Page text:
In 1994, SSCs were first discovered in mammals in the basement membrane of the mouse testis seminiferous tubule, and they account for 0.02%–0.03% of the total cells in the testis [16]. They are located in a niche that is mainly composed of SSCs, Sertoli cells (SCs), Leydig cells (LCs), peritubular myoid (PTM) cells, and other spermatogonia and spermatic cells in various differentiation phases. Spermatogonia in the testes are classified into three types, including type A, type intermediate, and type B. Type A can be subdivided into type A single (As), type A paired (Apr), and type A aligned (Aal). Among them, type As has the lowest differentiation degree and is currently widely recognized as SSCs [11, 17].

3.2. Ovarian Germline Stem Cells (OGSCs)

OGSCs in Drosophila are located in a niche composed of cap cells (CpCs), terminal filament cells (TFCs), and escort cells (ECs). The niche is located in the apex of the oviduct in the bilateral germarium. In general, there are two or three OGSCs in each germarium. They adhere to CpCs through the E-calcium adhesion protein. OGSCs can asymmetrically divide into two daughter cells: one cell turns into a new OGSC and continues to adhere to CpCs while the other one separates itself from CpCs and proceeds to becoming an oocyte latterly [18, 19]. Furthermore, Zou et al. [20] first segregated a type of cell from the postnatal mouse ovarian surface epithelium (OSE) in 2009. These isolated cells could coexpress the germ cell-specific marker Mvh and the stem cell markers OCT-4 and SSEA-1 [21, 22], and they are able to differentiate into oocyte-like cells in vitro. This type of cell is known as an OGSC. Then, in 2012, White et al. [23] further isolated mitotically active germ cells from the ovaries of reproductive-age women that could generate oocytes in vitro and in vivo. Afterwards, in 2014, Dunlop et al. [24] purified OGSCs from the adult and bovine ovarian cortex. Hence, OGSCs in mammals especially in humans probably have great significance for the reproductive ability of female mammals and treatment of diseases related to germ cells. However, OGSCs are present in small amounts in the ovary. Thus, further studies on the molecular regulatory mechanism of OGSC behavior are especially crucial.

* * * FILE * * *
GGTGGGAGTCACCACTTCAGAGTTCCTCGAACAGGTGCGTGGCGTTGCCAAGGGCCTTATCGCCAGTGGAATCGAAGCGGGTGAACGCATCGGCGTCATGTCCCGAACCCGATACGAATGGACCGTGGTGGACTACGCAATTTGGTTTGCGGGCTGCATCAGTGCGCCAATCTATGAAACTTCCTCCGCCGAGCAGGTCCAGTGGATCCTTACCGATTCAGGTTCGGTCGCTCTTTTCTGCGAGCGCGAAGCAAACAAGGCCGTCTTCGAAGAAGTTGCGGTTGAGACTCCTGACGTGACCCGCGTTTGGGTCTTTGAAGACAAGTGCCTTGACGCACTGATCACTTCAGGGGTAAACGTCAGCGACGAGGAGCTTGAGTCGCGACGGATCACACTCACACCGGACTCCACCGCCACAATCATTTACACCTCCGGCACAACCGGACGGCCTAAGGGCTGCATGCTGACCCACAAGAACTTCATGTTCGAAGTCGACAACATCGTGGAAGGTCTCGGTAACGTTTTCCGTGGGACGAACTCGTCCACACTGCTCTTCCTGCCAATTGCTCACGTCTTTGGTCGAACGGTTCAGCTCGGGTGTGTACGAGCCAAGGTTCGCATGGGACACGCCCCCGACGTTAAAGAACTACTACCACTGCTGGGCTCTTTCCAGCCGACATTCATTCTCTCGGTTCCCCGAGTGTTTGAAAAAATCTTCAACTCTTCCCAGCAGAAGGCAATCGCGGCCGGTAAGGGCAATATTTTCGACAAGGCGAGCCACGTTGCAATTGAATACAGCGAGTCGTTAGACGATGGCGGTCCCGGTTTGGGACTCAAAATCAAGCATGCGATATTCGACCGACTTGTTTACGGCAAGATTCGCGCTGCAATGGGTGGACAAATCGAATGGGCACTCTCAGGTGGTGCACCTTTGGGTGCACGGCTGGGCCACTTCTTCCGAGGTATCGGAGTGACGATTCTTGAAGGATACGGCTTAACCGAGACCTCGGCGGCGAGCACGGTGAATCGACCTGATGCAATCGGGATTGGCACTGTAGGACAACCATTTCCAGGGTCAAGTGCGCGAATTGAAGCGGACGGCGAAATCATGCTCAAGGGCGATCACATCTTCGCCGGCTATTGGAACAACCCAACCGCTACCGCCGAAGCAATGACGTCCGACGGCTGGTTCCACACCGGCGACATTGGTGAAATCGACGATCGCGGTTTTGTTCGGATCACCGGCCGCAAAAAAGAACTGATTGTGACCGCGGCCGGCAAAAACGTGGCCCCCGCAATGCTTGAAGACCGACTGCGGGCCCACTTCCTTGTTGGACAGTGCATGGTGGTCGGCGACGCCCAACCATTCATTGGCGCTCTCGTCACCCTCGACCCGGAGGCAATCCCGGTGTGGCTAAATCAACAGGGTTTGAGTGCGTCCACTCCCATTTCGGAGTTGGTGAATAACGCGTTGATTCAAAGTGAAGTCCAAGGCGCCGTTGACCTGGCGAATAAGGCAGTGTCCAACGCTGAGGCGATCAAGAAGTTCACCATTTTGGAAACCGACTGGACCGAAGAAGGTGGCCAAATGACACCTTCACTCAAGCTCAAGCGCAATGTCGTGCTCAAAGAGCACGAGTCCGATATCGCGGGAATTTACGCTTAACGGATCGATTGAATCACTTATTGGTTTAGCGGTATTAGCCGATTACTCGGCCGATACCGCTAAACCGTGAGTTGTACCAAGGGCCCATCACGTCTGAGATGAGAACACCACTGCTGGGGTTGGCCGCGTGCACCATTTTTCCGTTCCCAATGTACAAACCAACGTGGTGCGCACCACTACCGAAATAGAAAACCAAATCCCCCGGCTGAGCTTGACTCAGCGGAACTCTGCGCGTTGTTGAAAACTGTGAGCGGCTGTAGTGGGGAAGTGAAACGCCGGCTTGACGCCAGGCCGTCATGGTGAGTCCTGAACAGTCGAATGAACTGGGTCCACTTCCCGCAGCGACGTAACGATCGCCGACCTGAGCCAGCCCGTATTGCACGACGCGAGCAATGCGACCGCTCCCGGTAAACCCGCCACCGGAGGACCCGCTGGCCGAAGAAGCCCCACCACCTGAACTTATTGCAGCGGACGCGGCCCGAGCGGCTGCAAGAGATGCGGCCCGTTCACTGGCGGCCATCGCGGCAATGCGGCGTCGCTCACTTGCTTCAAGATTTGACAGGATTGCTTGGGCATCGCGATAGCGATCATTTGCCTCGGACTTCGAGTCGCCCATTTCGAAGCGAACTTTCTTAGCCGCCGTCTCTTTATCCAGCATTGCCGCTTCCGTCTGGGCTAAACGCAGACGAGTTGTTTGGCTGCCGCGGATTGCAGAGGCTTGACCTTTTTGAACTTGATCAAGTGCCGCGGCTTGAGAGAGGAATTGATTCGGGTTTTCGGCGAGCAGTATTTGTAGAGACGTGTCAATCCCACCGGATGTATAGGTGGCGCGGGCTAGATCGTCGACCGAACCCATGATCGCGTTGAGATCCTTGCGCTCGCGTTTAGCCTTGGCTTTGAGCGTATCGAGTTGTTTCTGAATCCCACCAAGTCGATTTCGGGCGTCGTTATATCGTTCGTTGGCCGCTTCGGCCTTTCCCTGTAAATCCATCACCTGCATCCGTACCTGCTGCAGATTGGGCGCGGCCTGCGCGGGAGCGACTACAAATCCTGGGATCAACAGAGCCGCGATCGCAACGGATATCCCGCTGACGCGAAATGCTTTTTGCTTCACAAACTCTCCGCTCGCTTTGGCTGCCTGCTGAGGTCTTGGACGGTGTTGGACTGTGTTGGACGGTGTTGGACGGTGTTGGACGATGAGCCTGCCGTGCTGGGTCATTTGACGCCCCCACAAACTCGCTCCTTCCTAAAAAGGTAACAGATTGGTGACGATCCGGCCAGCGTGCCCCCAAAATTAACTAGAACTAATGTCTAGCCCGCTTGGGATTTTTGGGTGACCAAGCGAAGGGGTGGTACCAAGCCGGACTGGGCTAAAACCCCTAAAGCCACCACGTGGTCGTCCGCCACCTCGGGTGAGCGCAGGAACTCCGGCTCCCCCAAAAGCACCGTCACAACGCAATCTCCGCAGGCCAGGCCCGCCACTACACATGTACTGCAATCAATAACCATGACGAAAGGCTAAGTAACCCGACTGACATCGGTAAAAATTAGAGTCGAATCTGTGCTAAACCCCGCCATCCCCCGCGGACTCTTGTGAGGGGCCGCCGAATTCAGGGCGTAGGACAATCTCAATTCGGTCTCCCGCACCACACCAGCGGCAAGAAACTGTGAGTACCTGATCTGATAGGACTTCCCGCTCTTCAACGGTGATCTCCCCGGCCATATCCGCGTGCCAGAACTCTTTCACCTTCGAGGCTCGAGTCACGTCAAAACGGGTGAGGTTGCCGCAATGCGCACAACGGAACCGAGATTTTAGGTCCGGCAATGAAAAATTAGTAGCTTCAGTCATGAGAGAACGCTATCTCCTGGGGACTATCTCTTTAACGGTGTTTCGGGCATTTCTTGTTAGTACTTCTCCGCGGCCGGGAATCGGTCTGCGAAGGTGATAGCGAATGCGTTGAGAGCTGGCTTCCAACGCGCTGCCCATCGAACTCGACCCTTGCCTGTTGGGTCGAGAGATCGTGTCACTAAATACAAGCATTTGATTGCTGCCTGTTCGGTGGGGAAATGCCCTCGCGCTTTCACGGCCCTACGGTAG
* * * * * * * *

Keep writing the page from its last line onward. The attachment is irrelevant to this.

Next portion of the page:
4. Effect of the Hedgehog Signaling Pathway on SSCs

4.1. Effect of the Hedgehog Signaling Pathway on Drosophila SSCs

In Drosophila, the hedgehog signaling pathway regulates the proliferation and differentiation of SSCs via an indirect mechanism. Although SSCs are closely conglutinated with HCs, SSCs cannot express Ptc and Smo and fail to receive Hh signaling from HCs. Furthermore, the Hh ligand originating from HCs directly binds with Ptc in CySCs, which results in the upregulation of the transcription of target genes, including Hh and Bmp (bone morphogenetic protein) [15]. The increased expression of Hh participates in the positive feedback of Hh signaling pathway activity in CySCs. Moreover, BMPs specifically activate the BMP signaling pathway in SSCs, which inhibits the transcription of bag-of-marbles (Bam), which encodes Bam (differentiation-associated factor), to sustain the undifferentiated status of SSCs [25]. Hence, Hh signaling in the niche is an indirect signal that helps to sustain the proper number of SSCs. An overactivated or insufficiently activated Hh signaling pathway in CySCs would result in a decrease in SSCs. When the Hh signaling pathway is overactivated in CySCs, the number of SSCs sharply decreases probably because of the competition of abnormal proliferous CySCs. However, when the Hh signaling pathway is insufficiently activated, the number of CySCs decreases, and they fail to form the proper BMP concentration in the niche, which negatively affects the regeneration of SSCs [26]. Hence, controlling Hh signaling accurately in the SSC niche helps maintain SSCs, and it likely benefits the Drosophila spermatogenic cycle.